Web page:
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article imageClean energy momentum in U.S continues as wind power soars

By Karen Graham     Jan 10, 2017 in Technology
Clean energy's momentum continues into 2017 and beyond, and there is no stopping it, President Obama asserted in a thesis published in the journal Science on Monday.
Obama's premise was broadly stated: "Clean energy is good for the environment, helps businesses save money and, in the end, benefits everyone." And in his two terms in office, the U.S. has seen the price of renewables fall while the economy has grown. Clean energy now employs twice as many workers as its dirty equivalent, fossil fuels.
"The United States is showing that [greenhouse gas] mitigation need not conflict with economic growth. Rather, it can boost efficiency, productivity and innovation," Obama wrote, reports The Hill.
Wind  solar  and hydroelectricity are three emerging renewable sources of energy.
Wind, solar, and hydroelectricity are three emerging renewable sources of energy.
Jürgen from Sandesneben, Germany (CC BY 2.0)
Leaning heavily on data and his own personal knowledge, Obama points out that many businesses are turning to clean energy without any prodding. "Businesses are coming to the conclusion that reducing emissions is not just good for the environment — it can also boost bottom lines, cut costs for consumers and deliver returns for shareholders."
President-elect Trump will be hard-pressed to bring about a resurgence in the use of fossil fuels in light of the growth of wind and solar power, as well as how inexpensive gas-powered power plants have become, reports Engadget. Let's take a look at the growth of wind and solar power in the U.S.
The growth of wind energy in the U.S.
One of the fastest growing renewables in this country has to be wind power. In January 2016, 88,000 people were employed in the growing wind industry, an increase of 20 percent over the previous year. Wind power was also ranked as the leading source of new generating capacity last year, jumping ahead of solar and natural gas.
Wind power - This may be the future for Southeastern U.S.
Wind power - This may be the future for Southeastern U.S.
Avangrid Renewables
One of the things helping to fuel the growth of wind power in the U.S. is the innovative turbine technology being used today, a vast improvement over older technology. At the end of last year, according to National Geographic, global wind power capacity was more than 70,000 megawatts. In the United States, a single megawatt is enough electricity to power about 250 homes.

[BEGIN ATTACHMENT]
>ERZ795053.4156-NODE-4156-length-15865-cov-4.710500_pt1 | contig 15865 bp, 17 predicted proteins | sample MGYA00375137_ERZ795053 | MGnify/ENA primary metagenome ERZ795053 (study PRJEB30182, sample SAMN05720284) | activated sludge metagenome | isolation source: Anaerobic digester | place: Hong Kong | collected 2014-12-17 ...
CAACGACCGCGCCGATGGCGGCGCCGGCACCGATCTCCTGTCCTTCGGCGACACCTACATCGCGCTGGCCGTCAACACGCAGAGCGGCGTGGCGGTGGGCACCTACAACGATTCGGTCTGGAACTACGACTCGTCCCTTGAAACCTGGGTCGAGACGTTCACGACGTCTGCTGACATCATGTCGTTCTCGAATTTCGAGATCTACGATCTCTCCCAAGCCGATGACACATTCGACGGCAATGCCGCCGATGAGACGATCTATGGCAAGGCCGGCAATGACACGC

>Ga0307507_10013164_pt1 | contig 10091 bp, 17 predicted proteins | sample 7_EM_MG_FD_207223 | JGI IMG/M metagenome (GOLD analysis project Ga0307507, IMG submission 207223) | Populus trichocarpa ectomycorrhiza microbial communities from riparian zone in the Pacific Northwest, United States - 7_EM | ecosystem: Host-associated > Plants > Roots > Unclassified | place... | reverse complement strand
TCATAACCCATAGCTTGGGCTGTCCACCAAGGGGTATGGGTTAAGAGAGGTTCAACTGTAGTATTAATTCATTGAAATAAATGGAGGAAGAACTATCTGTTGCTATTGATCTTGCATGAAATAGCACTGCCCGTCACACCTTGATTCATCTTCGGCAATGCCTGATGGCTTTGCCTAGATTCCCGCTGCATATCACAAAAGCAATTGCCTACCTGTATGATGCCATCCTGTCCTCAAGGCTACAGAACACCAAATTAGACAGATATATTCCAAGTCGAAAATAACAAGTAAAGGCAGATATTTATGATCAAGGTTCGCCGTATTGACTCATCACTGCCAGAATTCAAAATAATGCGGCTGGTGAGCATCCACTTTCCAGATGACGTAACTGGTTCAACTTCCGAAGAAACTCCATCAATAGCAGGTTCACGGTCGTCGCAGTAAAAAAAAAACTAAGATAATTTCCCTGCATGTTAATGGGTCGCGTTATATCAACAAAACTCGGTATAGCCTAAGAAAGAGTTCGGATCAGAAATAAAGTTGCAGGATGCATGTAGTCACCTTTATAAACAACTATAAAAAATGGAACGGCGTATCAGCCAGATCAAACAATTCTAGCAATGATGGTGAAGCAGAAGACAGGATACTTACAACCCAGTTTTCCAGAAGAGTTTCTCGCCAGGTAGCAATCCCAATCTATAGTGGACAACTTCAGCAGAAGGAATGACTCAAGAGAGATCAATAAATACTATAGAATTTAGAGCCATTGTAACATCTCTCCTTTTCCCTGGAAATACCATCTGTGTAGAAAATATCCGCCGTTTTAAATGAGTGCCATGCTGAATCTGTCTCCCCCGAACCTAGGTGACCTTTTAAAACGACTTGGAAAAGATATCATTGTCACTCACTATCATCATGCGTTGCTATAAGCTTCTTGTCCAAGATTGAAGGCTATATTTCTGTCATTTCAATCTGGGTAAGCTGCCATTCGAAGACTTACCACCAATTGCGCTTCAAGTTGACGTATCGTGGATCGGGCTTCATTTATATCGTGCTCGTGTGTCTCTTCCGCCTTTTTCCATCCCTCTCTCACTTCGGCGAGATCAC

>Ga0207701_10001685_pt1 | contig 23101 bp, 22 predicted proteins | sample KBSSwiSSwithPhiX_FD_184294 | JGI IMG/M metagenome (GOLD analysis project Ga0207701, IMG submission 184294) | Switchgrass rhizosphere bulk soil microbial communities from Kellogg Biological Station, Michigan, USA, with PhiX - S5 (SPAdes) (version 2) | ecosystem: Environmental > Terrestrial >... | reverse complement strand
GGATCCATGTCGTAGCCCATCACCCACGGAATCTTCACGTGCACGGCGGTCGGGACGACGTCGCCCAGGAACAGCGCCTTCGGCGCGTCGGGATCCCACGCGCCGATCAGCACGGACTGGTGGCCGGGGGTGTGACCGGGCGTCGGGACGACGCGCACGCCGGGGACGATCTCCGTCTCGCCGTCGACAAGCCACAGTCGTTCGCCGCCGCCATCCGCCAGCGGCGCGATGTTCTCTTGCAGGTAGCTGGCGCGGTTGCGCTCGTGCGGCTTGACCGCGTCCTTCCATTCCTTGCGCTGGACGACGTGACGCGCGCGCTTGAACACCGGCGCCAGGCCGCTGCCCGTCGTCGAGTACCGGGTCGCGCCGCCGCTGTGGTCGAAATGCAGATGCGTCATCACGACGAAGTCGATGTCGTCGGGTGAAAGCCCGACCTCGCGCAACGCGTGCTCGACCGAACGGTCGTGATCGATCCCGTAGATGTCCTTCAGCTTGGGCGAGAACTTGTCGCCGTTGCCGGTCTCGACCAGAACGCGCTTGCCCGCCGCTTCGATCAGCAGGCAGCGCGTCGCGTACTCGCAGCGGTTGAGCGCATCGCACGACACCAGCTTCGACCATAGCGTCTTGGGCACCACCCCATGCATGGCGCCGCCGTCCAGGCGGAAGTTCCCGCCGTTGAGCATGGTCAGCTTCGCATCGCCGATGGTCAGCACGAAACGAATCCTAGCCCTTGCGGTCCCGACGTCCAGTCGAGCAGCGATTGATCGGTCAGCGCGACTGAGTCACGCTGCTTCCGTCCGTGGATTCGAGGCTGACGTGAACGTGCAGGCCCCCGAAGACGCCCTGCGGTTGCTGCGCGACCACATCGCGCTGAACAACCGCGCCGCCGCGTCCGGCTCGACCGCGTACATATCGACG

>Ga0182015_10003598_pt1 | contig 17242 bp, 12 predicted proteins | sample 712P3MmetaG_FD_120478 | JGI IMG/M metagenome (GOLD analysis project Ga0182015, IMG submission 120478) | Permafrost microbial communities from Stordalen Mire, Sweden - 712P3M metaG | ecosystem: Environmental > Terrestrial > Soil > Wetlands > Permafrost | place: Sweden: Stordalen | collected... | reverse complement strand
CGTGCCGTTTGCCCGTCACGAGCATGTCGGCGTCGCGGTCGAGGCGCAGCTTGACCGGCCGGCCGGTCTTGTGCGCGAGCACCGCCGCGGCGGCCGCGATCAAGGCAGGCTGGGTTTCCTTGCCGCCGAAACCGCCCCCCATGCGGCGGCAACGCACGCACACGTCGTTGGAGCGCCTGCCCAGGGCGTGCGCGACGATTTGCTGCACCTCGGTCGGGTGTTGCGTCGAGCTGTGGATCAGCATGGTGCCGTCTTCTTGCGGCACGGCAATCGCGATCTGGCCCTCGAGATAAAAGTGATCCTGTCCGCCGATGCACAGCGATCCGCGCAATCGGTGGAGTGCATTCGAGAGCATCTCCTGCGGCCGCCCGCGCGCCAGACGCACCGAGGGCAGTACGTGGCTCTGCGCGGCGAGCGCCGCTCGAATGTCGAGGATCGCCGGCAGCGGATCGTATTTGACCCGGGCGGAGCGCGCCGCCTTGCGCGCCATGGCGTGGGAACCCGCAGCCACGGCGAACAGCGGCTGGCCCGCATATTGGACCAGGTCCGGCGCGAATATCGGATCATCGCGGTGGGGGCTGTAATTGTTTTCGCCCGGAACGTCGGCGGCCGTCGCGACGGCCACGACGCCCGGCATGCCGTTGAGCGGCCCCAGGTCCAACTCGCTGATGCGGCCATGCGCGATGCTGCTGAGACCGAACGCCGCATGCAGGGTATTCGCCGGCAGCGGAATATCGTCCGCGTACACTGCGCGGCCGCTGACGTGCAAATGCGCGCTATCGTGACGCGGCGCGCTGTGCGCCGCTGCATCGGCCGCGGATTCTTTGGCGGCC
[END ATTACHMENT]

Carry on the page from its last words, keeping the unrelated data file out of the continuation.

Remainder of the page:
On January 6, 2017, the U.S. Department of Energy (DOE) issued its annual report projecting the future of energy in America. The report shows wind power capacity will double from 76 gigawatts (GW) today to 152 GW by the year 2023. This means that by 2023, wind energy will be supplying 12 percent of electricity by that time.
U.S. Department of Energy
The DOE projects that by including available federal tax credits, wind and solar energy units will be among the most competitive sources of new electricity generation in 2022. High or low natural gas prices could affect the cost of the generation that wind or solar displaces, and thus play a big role in determining the value of these resources to the electric grid.
Solar power's growth in the U.S.
Solar power is the energy we get from the sun that is converted into thermal or electrical power. Solar energy is the most abundant and cheapest of the renewable energy sources we have. And with modern technology, we can harness the sun's energy for a variety of uses, including generating electricity, providing light or a comfortable interior environment, and heating water for domestic, commercial, or industrial use.
File photo of the solar panels.
File photo of the solar panels.
U.S. Department of Energy
The solar energy industry in the U.S. is booming, but it faces both challenges and opportunities. The industry is working to scale up the production of solar technologies and, in turn, drive down manufacturing and installation costs. As a matter of fact, the cost of installing solar has dropped over 60 percent in the last decade.
Since the Solar Investment Tax Credit (ITC) was passed in 2006, it has provided the industry with stability and growth, so much so that in the last ten years, solar energy has experienced a compound annual growth rate of more than 60 percent. Today, nearly 209,000 Americans work in 9,000 solar industry businesses across the country, double the number of workers in 2010.
Many businesses are turning to solar energy, including Wal-Mart, Target and Apple. The top 25 corporate solar users in America have installed nearly 1,100 MW of capacity at 2,000 different facilities across the country as of October 2016. An added bonus is the drop in commercial costs, with a huge 16 percent drop in 2016 alone.
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